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Why Google Can't Replace IT Consultants

Why Google Can't Replace IT Consultants
In the good old days if you knew how to set up a printer in the office you were comparable to God. Two decades later, technology is much more user-friendly, and the younger generations are incredibly tech-savvy. When I joined GE in the 1990's, I remember encountering many poorly documented and closed systems that only a man in the basement with a big beard and thick glasses could operate... and this person would rule his empire with an iron fist, requiring you to beg and plead for even the smallest system change. Only he knew how to even perform simple tasks, but it was always explained as if incredibly difficult. Today, several factors have changed the "Emperor in the Cellar" syndrome:

Younger generation: People entering the work place since 2002 grew up with PC's at home and started using the internet in their early teens. Their mind has been trained from an early age to quickly grasp technology and get things working. My old man born in 1945 still cannot understand the concept of "digital pointing device", so if he wants to erase a piece of text, he will spend 10 minutes whacking the backspace, delete, and arrow keys with a single finger. It doesn't matter how well you explain it, the brain is scared of technology and will do it in its own logical way.

Google: Every time I have an issue or question, I simply Google the answer. Early search engines in the 90's were rubbish, generally bringing something back related to porn, but Google took search to a whole new level relevancy and tastefulness.

Technology has become more user-friendly: Companies started imitating Apple, and have created plug and play devices and products, so that even a chimpanzee can make a personal computer fully operational. Software now comes with installation wizards that simply require you to agree to some simple terms and conditions (i.e. they will assign your soul to the devil if you pirate their software), and the rest is done for you.

So if technology has become more user friendly, you can find out everything else on Google, and the next generation of workers will know everything anyway, why would you want to invest in an IT consultant?

I think Chip Camden gives some excellent reasons on Techrepublic.com:

- Although Google can lead you to the advice of an expert, it can also lead you down a path that's just plain wrong - or wrong for your situation.

- As user-friendly as software and hardware have become, the cases in which everything "just works" are still the minority. Paradoxically, user-friendliness itself often makes diagnosing failures all the more difficult, because the interface "protects" the user from what's going on under the covers.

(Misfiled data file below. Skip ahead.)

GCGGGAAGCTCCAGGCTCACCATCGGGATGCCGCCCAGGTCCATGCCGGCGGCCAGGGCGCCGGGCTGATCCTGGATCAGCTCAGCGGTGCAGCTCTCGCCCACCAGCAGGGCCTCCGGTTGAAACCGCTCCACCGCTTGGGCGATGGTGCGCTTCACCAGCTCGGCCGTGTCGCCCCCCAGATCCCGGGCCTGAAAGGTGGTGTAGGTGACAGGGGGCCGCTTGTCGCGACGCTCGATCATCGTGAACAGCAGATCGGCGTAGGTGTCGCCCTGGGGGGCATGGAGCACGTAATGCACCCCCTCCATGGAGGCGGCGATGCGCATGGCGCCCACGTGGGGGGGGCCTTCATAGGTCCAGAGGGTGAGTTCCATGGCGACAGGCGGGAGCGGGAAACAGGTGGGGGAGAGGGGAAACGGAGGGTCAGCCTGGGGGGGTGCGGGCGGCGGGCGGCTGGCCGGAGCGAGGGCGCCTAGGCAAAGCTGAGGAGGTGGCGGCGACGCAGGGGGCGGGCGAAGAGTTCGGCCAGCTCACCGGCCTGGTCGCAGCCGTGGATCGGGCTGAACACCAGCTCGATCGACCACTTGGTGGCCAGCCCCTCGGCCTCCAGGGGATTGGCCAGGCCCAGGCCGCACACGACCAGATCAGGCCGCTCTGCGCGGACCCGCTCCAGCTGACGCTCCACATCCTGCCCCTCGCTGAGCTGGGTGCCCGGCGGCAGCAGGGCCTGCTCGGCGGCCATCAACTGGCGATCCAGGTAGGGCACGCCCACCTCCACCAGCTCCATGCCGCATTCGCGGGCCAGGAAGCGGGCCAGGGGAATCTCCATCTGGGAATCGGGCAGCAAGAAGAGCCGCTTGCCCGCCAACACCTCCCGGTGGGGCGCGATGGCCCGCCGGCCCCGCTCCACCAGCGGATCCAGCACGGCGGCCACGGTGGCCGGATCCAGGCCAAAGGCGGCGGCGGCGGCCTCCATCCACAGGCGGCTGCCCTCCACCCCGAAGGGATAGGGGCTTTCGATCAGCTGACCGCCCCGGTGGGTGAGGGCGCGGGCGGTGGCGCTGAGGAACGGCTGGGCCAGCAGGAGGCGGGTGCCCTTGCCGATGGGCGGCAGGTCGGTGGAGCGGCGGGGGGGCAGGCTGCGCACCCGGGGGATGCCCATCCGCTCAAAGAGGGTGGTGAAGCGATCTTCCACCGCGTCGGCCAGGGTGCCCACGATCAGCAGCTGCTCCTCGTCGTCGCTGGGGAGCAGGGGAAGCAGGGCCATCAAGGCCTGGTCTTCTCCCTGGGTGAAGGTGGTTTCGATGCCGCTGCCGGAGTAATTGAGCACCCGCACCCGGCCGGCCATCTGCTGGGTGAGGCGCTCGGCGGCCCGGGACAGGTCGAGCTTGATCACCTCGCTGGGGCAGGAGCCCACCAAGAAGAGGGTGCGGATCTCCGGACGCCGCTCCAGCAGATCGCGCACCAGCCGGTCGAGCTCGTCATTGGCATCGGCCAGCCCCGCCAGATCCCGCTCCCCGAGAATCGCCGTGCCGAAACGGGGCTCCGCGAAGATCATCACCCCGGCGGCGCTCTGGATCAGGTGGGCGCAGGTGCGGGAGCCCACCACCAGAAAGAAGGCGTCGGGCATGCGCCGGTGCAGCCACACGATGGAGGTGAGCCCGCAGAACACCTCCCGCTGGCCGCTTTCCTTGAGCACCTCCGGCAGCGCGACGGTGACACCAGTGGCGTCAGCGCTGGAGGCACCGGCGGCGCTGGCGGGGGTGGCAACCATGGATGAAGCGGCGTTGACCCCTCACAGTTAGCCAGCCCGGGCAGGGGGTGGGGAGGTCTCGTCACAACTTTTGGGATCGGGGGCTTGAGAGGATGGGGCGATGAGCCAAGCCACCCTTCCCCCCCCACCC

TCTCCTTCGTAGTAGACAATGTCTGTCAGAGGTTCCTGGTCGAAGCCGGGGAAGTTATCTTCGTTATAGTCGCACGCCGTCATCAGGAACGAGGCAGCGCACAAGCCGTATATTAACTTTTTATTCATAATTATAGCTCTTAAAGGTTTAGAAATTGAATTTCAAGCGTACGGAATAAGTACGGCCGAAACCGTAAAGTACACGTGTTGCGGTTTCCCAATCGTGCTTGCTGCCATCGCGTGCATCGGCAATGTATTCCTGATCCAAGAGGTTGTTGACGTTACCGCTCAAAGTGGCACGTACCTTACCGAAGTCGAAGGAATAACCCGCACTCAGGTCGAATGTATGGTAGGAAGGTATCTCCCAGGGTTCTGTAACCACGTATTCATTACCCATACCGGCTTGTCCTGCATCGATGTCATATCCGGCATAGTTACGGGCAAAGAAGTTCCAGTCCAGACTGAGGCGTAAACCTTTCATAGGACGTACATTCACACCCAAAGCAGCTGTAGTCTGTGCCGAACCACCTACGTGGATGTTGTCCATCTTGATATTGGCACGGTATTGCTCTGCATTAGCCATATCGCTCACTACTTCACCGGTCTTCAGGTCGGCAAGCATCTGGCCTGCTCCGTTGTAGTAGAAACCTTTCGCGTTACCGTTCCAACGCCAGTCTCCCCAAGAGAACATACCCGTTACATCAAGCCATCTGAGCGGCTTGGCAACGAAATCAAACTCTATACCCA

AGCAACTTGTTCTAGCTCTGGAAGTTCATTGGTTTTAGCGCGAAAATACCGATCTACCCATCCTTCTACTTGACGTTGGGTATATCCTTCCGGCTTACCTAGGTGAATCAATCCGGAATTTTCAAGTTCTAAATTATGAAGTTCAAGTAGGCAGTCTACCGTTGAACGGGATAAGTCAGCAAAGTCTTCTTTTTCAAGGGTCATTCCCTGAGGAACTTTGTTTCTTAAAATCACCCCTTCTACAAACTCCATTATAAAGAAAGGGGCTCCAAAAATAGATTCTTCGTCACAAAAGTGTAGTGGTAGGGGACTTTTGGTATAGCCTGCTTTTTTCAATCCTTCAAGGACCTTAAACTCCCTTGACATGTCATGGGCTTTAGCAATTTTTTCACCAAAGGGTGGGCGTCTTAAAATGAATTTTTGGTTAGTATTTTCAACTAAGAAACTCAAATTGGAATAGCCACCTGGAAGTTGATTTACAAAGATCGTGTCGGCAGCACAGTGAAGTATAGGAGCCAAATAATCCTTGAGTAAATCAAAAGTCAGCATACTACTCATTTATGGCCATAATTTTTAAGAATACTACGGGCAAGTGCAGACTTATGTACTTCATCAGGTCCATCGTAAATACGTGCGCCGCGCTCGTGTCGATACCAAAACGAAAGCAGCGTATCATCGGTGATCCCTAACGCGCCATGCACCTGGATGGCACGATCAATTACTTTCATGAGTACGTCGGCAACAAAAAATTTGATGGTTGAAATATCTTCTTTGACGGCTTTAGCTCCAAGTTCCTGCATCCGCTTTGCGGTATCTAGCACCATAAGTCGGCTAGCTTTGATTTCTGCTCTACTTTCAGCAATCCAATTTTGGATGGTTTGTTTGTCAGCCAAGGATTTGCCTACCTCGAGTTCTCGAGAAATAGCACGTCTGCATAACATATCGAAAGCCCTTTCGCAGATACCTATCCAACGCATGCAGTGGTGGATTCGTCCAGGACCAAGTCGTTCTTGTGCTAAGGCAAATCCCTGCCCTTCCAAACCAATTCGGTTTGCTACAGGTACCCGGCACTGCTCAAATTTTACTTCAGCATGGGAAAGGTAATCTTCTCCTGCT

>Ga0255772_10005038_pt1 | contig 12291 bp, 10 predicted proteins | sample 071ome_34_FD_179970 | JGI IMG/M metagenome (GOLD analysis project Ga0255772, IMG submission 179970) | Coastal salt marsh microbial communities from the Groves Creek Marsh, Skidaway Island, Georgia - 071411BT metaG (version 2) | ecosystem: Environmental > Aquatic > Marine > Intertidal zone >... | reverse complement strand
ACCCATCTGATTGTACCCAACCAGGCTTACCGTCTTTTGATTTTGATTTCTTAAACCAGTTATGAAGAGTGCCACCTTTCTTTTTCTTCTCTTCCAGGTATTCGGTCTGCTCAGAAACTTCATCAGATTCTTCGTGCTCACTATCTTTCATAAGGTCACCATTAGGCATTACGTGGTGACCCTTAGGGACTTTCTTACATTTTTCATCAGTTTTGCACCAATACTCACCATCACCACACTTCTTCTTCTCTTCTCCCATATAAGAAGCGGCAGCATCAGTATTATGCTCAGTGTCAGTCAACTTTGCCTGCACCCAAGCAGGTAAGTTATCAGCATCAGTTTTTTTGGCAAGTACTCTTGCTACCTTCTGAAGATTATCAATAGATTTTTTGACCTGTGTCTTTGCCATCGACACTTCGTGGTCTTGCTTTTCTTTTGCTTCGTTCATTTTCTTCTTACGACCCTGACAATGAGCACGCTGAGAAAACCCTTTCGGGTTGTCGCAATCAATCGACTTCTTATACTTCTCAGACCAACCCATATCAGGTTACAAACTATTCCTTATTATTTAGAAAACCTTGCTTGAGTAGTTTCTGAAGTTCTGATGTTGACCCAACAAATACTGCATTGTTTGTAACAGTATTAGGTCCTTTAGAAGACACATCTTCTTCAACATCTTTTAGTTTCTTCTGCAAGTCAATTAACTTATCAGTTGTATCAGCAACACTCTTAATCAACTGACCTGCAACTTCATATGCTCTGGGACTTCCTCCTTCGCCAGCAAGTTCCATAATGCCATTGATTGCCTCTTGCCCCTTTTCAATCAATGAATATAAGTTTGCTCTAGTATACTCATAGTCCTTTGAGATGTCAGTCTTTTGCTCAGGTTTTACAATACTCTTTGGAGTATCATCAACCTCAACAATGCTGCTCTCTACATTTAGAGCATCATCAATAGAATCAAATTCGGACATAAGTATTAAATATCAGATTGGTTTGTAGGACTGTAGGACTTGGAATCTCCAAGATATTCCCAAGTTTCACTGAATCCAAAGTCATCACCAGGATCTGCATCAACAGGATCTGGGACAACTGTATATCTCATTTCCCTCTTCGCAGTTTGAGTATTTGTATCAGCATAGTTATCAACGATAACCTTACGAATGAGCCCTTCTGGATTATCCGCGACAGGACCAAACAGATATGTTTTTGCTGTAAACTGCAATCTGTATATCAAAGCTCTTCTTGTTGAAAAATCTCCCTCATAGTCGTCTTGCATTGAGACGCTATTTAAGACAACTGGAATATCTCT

- Google often provides the answer you're looking for, though it may not be the answer you need. In other words, you might be asking the wrong question.

- Because search results are ranked according to authority, Google encourages a "collective wisdom" approach to solving problems. Inspiration, on the other hand, comes from seeing connections that few have seen before.

- That's not to say that you can't have serendipitous moments with Google - I experience them frequently. But serendipity is in the eye of the googler. An intuition informed by experience will see the opportunity for relevance, while a novice will think "oh, that's not what I'm looking for" and move on.

- Freely available solutions may not solve the exact same problem that you're facing. A 10% divergence from the same goals or constraints may require quite a bit of expertise to adapt it to the purpose.

- The plan is not as important as how it is executed.

And I would like to add a few extra points not raised by Chip Camden. An IT Consultant can bring a wealth of expertise with them, not least on the technology side of things but also interpersonal skills. You cannot deliver an IT project successfully without proper change and stakeholder management, and this requires a proven track record, someone who has been there and done that will not make the same costly mistakes twice. Even when you have found the answer on Google, executing the idea is where most great ideas and solutions fail, bringing in an IT consultant who can fearlessly execute can often mean the difference between success or failure.  

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